Excerpt After Clancy had gone in his own pickup, it was just the two of us. It was just the two of us a lot, and it came easy, like something between us just slotted together. Tobias reeled in the fishing pole -- nothing was biting -- and moved on to lighting another cigarette and lying back to look at the stars. I lay down beside him. The breeze gave the early summer night a chill, and I wanted, desperately, to slide over and curl into Tobias' side. It would be warm and comfortable, and I craved the electric spark that I got from touching him.
He folded his arms behind his head. His elbow brushed mine, and my breath caught. It was ridiculous, a tiny touch that I shouldn't have even really noticed. It didn't help that it stayed there, constant warmth against my own chilled skin, and I felt as though I were on fire where that tiny bit of contact originated.
"You looked at colleges?" Tobias said, and my stomach plummeted. I hated this conversation, the one that brought up graduation and the future. "I mean, there's not a lot of money, but you're smart enough to get a couple of scholarships, and you definitely qualify for some grants."
"What's wrong with sticking around?" I asked.
"You stick around long enough and you never leave." Tobias had a half-cocked grin on his face, crooked and self-deprecating. "You ain't got nothing keepin' you here, Frankie, you should go. Might never get another chance."
I didn't say anything. I didn't want to think about leaving for some faraway town, for school and people and the real world. I didn't want to think about leaving Tobias, about maybe drifting apart and not hearing his rough voice every day.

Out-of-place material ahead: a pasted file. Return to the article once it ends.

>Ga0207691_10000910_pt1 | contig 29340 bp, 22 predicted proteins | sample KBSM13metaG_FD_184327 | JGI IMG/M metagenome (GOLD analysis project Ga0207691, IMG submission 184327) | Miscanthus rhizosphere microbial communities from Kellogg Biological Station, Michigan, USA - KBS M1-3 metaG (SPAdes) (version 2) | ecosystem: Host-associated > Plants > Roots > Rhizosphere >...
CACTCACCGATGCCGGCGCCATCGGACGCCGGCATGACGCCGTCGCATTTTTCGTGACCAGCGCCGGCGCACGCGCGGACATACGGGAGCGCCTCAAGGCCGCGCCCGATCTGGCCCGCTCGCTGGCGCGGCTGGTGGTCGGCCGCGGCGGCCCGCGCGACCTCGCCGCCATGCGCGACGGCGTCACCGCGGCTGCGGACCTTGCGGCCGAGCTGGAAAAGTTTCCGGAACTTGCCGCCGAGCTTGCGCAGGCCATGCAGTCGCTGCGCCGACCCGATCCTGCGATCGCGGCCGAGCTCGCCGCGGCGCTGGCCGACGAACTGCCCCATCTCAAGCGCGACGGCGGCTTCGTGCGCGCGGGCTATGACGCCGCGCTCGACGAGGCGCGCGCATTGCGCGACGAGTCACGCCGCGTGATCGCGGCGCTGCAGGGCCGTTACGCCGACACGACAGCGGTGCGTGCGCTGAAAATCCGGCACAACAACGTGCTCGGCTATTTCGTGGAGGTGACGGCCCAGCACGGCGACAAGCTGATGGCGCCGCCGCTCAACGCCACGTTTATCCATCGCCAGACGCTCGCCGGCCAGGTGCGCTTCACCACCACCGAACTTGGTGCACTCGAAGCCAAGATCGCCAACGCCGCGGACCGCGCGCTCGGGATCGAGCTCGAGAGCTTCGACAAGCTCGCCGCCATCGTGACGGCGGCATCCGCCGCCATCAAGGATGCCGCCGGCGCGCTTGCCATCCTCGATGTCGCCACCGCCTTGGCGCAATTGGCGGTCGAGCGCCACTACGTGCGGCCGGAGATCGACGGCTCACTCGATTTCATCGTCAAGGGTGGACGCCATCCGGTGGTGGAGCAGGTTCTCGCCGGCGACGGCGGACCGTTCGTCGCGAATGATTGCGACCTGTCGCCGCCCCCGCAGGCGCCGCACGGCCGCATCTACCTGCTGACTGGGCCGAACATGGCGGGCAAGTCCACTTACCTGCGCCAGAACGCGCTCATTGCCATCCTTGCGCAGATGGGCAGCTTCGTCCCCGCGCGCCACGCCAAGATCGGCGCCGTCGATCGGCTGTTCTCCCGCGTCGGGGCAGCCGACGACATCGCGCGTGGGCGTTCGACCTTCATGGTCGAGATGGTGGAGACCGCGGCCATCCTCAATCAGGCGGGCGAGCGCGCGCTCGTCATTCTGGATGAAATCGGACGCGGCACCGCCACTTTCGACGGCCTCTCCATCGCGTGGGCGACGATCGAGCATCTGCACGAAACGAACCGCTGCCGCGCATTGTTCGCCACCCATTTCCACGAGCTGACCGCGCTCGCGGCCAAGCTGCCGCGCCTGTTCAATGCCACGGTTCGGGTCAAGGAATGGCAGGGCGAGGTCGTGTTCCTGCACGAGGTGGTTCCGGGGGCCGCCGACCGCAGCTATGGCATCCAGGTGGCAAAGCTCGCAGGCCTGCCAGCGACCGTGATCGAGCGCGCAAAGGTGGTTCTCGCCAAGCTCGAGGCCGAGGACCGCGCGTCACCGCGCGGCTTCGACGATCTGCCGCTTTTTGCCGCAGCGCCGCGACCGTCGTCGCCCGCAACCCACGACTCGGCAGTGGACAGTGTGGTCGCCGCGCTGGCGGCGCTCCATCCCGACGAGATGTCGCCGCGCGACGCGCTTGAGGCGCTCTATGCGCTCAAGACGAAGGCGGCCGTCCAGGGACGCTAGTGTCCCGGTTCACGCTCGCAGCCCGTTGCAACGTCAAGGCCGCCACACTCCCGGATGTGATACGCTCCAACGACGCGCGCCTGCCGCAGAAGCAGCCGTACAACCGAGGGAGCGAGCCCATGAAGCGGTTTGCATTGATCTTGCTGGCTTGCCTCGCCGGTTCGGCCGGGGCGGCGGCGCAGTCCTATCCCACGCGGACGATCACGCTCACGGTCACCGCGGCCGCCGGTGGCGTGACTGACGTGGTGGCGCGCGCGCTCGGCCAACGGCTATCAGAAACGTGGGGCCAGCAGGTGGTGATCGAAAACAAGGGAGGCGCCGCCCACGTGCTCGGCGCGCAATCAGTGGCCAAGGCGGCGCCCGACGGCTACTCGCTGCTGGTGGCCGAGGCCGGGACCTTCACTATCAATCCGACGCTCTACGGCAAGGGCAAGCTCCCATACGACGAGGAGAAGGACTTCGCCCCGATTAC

"You've only got one life, you know? You got to take these chances and opportunities while they're there, or you'll fuck yourself over. There's a whole damn world out there, but you'll never know it if you don't go looking for it." He was quiet then, and I wondered if he was still talking about me, or if the conversation had switched over to him now. "You'll never know what you're missing if you don't open your eyes, Frankie," he finally finished.
I jolted at that. It was something about his words, something about the fact that he was talking about me leaving like it was nothing. It might have even been something about me being seventeen and hopelessly in love and brooding, but his words stuck in my brain like a particularly good song.
Just then, Leonard Cohen came on the radio, and Tobias grinned, closing his eyes and flicking his ashes into the water. "I love this song," he said.
You'll never know what you're missing if you don't open your eyes. I opened my eyes, never even realizing I had closed them, and I saw Tobias in the moonlight with the cherry of a cigarette in his hand, singing along with the radio.